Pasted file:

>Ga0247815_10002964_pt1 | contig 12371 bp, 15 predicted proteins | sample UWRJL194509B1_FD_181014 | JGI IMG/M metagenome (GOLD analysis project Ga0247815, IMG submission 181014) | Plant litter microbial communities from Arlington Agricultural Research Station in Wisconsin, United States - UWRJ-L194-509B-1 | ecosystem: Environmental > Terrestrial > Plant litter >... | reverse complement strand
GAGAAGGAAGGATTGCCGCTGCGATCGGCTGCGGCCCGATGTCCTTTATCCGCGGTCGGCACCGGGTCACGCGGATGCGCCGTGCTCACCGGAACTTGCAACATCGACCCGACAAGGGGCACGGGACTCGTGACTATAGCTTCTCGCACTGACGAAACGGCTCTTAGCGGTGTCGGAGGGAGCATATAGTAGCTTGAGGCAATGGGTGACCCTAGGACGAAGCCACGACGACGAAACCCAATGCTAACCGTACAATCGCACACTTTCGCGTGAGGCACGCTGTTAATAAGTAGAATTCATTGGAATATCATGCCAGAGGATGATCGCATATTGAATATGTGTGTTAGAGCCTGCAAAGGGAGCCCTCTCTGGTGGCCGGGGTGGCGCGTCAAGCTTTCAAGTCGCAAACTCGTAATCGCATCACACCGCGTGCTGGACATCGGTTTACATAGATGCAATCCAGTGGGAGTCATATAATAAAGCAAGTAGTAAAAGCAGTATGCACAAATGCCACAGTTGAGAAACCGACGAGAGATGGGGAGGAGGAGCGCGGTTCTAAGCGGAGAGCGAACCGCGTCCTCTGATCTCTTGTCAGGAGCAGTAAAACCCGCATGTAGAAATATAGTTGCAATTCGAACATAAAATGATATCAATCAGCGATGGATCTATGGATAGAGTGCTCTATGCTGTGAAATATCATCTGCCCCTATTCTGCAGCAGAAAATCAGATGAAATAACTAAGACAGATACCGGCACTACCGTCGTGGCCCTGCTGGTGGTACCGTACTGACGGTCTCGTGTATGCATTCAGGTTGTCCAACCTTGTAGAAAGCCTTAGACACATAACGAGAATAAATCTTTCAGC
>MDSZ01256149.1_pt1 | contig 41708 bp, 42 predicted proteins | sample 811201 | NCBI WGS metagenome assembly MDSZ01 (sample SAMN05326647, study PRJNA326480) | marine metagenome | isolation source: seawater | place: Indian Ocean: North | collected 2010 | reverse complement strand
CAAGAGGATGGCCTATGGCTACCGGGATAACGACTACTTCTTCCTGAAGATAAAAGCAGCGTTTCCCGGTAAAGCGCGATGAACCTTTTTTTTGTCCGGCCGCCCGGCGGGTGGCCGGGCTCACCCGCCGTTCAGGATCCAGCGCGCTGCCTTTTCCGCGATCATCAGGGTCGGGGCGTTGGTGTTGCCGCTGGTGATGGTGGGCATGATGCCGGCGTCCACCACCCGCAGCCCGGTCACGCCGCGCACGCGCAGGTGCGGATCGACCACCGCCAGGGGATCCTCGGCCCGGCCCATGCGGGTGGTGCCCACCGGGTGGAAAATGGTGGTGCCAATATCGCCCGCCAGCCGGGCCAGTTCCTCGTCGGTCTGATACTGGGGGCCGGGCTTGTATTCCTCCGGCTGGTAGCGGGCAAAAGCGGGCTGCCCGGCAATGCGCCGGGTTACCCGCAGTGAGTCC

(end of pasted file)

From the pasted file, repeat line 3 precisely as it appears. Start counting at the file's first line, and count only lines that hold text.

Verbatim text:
>MDSZ01256149.1_pt1 | contig 41708 bp, 42 predicted proteins | sample 811201 | NCBI WGS metagenome assembly MDSZ01 (sample SAMN05326647, study PRJNA326480) | marine metagenome | isolation source: seawater | place: Indian Ocean: North | collected 2010 | reverse complement strand